The modular puzzle piece that I mainly use is a hexagon shape and is inspired by a honeycomb structure. Creating a modular puzzle piece is not so complicated, making it wearable into all kinds of shapes is an ongoing process which keeps on evolving. 

Every year my collection keeps on expanding with new puzzled items, all from the same puzzle piece. I have worked with other shapes in the past and maybe I will develop them further in the future as well.

 Iris working on a Superb necklace  

Capture of fabric taken out of the laser cutter after cutting 

The multi-colour surround necklace, put together piece by piece

Who and what inspires you
and in what way?

lees verder

DDW
If not now when?
"I used to be excited to
go home from school
just to draw stuff."

Want to see more and enjoy the special effects? Check the aricle on your Desktop computer or tablet.

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Walking to the ‘Growing Pavillion’ set the stage for me to be amazed. It was enormous, and nothing like what I expected from the information I researched on the DDW website. I prepared myself for the smell you would expect from a fungus based building. 

The Growing Pavilion
fungal vila
galore

But there was nothing of the sort. Inside, other artists inspired by the same theme such as: Aniela Hoitink, Christien Meindertsma, Diana Scherer, Eric Klarenbeek, Martijn Straatman en Huis Veendam also shared their work. 

Societal challenges such as climate change, subsidence, CO2 emissions and the scarcity of fossil fuels require new, sustainable solutions. The call for a more biobased and circular economy is becoming ever greater and is necessary.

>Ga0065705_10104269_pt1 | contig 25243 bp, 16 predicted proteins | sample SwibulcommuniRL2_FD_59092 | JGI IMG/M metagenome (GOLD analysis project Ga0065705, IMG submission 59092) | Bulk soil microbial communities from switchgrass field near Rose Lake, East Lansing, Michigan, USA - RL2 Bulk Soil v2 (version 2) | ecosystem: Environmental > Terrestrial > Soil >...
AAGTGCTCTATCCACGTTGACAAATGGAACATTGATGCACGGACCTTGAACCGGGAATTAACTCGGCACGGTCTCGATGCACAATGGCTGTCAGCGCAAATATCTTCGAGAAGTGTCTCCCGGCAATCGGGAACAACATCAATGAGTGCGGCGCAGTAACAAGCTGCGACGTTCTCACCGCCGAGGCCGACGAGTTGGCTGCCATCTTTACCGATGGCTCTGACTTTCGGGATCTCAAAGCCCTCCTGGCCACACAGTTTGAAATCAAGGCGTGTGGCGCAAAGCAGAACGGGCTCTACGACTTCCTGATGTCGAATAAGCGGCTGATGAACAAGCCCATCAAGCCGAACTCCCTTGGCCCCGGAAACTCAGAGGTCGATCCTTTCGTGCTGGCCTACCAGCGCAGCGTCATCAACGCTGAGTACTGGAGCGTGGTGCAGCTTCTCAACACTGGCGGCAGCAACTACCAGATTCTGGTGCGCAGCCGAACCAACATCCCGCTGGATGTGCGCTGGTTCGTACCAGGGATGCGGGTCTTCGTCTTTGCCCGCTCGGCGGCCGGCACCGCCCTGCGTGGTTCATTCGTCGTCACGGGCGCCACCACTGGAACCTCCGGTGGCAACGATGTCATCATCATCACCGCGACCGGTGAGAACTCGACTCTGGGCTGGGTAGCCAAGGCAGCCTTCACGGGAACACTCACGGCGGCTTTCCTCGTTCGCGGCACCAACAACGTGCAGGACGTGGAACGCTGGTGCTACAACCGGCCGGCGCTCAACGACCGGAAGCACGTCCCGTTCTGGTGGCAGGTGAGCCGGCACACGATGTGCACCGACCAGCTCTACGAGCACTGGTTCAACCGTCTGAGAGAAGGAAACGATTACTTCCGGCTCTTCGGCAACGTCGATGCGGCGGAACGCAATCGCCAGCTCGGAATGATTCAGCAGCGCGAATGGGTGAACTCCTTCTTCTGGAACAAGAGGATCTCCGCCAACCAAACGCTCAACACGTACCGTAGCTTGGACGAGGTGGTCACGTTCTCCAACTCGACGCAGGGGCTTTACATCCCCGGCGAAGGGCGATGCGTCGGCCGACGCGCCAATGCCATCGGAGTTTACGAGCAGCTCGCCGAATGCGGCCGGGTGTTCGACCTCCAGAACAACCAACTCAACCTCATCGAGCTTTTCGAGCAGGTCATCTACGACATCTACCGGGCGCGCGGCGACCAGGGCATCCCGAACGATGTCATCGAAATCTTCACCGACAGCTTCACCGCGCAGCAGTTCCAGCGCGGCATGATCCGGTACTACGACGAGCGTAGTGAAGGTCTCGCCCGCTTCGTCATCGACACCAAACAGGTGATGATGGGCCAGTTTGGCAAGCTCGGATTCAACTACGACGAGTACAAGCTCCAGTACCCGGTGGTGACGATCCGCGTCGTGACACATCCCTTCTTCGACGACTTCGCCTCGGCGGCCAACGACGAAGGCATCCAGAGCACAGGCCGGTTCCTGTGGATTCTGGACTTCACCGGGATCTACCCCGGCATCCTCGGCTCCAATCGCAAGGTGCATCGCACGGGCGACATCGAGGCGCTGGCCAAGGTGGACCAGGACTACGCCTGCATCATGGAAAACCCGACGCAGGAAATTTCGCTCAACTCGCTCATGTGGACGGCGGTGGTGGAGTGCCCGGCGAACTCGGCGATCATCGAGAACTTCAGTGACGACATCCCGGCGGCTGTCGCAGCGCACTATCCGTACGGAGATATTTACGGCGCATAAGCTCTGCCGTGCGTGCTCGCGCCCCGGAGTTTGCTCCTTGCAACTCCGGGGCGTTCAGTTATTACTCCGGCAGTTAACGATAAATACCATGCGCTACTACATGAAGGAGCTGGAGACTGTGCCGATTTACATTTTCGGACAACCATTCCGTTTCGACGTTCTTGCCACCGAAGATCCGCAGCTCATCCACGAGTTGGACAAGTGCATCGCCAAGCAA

That is why  Company New Heroes and the Dutch Design Foundation, entered the experiment to build an iconic biobased pavilion for the Dutch Design Week 2019 together with other pioneers. This became ‘The Growing Pavilion’.

with Iris Nijenhuis

fluent
design

"Natural constructions fascinate me with their ingenuity and resilience"

Want to see more and enjoy the special effects? Check the aricle on your Desktop computer or tablet.

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I started my visit to the DDW at the stand of my friend and designer of medical insects, Merel Slootheer. She pointed out the stand behind her, belonging to Iris Nijenhuis, and her amazing leather jewellery, at least I thought it was leather.

Iris' creations look like leather, feel like leather but, instead, are a combination of  scuba fabric, neoprene and the finest forms of artificial leather. Her designs are puzzles that feel like a living being. They adjust themselves to you as a person would, and truly embrace nature in all its glory.

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Art by Nature magazine

Nature inspires. An independent magazine dedicated to creativity inspired in any way or form by nature.